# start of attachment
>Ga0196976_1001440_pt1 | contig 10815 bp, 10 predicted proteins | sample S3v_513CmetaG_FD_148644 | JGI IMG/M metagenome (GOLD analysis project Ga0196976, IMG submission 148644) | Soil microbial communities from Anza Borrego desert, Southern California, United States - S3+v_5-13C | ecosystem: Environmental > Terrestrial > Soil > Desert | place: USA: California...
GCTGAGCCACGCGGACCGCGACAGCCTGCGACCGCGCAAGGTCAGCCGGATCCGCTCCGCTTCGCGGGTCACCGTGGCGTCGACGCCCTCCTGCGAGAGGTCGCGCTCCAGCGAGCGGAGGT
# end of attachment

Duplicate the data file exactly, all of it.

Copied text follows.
>Ga0196976_1001440_pt1 | contig 10815 bp, 10 predicted proteins | sample S3v_513CmetaG_FD_148644 | JGI IMG/M metagenome (GOLD analysis project Ga0196976, IMG submission 148644) | Soil microbial communities from Anza Borrego desert, Southern California, United States - S3+v_5-13C | ecosystem: Environmental > Terrestrial > Soil > Desert | place: USA: California...
GCTGAGCCACGCGGACCGCGACAGCCTGCGACCGCGCAAGGTCAGCCGGATCCGCTCCGCTTCGCGGGTCACCGTGGCGTCGACGCCCTCCTGCGAGAGGTCGCGCTCCAGCGAGCGGAGGT